Why You Don't Want to Use Antibacterial Soap Anymore
March 17, 2007
The antibacterial agent triclosan, commonly used in certain soaps, is starting to appear in consumer products ranging from socks to toothpaste.
But research shows that under normal household conditions triclosan can react with chlorinated water to produce chloroform, a likely carcinogen.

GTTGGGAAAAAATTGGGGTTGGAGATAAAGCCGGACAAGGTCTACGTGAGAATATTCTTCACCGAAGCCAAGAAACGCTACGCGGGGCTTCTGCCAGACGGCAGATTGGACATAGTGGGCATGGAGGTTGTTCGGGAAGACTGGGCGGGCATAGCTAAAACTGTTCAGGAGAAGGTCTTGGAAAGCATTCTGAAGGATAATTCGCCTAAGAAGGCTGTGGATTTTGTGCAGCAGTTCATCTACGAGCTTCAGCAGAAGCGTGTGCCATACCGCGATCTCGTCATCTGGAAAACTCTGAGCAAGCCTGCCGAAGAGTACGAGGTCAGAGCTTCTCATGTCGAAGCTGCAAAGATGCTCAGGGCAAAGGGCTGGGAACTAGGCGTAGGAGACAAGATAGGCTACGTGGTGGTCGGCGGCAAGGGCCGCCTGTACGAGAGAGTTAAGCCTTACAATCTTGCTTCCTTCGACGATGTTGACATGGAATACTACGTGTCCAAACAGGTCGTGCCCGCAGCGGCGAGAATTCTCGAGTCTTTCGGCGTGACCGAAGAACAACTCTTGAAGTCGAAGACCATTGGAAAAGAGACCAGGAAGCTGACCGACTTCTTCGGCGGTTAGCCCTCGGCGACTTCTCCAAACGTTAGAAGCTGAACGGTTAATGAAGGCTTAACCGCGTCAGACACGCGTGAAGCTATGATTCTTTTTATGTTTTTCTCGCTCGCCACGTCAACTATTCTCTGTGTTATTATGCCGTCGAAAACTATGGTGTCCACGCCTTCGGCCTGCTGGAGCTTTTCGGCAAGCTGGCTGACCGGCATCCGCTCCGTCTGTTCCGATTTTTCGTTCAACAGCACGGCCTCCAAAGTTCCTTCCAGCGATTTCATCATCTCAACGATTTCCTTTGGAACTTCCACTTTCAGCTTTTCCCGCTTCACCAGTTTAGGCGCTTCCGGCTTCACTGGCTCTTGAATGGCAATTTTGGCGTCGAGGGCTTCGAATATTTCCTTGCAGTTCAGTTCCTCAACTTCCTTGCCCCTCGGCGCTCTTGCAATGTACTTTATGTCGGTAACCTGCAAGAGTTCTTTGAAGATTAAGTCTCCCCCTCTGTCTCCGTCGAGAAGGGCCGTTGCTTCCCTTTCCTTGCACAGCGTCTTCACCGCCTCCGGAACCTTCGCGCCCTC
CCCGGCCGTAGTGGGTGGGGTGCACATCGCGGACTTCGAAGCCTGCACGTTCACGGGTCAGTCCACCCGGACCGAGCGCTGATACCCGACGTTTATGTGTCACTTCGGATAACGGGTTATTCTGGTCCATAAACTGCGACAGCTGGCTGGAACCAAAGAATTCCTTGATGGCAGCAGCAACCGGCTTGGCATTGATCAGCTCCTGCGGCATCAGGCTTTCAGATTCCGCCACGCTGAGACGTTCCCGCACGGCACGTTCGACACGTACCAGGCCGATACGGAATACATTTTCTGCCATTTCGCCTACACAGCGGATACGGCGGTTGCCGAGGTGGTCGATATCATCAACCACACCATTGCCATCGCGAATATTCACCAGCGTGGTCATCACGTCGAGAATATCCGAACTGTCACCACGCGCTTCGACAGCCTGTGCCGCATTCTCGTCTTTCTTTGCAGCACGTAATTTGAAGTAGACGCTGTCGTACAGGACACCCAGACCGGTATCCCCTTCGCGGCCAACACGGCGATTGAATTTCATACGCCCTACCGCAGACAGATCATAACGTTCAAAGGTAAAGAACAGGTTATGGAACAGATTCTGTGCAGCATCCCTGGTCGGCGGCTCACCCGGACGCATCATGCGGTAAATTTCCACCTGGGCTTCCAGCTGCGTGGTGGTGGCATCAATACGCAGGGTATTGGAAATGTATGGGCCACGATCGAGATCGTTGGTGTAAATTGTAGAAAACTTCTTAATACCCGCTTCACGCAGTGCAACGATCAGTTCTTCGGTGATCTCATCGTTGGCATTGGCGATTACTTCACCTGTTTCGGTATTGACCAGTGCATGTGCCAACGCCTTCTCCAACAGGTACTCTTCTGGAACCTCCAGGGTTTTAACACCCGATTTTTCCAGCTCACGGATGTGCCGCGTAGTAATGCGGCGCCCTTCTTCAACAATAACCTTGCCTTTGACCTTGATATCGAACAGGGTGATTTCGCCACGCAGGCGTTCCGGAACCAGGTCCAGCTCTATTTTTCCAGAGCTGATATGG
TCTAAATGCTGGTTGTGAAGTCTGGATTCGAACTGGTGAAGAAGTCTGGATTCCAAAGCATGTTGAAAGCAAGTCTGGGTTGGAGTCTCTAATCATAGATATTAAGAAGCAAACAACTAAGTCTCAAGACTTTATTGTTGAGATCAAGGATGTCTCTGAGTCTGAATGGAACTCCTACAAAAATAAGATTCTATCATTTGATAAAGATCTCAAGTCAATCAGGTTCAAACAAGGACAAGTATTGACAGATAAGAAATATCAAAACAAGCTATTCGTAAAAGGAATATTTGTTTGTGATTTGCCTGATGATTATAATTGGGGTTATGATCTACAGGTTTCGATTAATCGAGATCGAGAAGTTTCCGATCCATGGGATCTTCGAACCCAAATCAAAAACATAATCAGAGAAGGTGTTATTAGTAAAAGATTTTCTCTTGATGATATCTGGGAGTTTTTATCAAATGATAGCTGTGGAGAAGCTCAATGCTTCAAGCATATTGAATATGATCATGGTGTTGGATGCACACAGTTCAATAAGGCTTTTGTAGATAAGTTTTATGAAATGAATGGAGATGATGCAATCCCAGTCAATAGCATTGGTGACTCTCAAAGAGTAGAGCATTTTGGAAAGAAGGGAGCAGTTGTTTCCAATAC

An initial 2005 study showed that, in the laboratory, pure triclosan reacts with free chlorine to produce chloroform. More recently, follow-up studies on 16 products found that household goods containing triclosan produced either chloroform or other chlorinated byproducts.
In some soaps, the triclosan degraded within one minute of exposure to chlorinated water at temperatures used for household cleaning.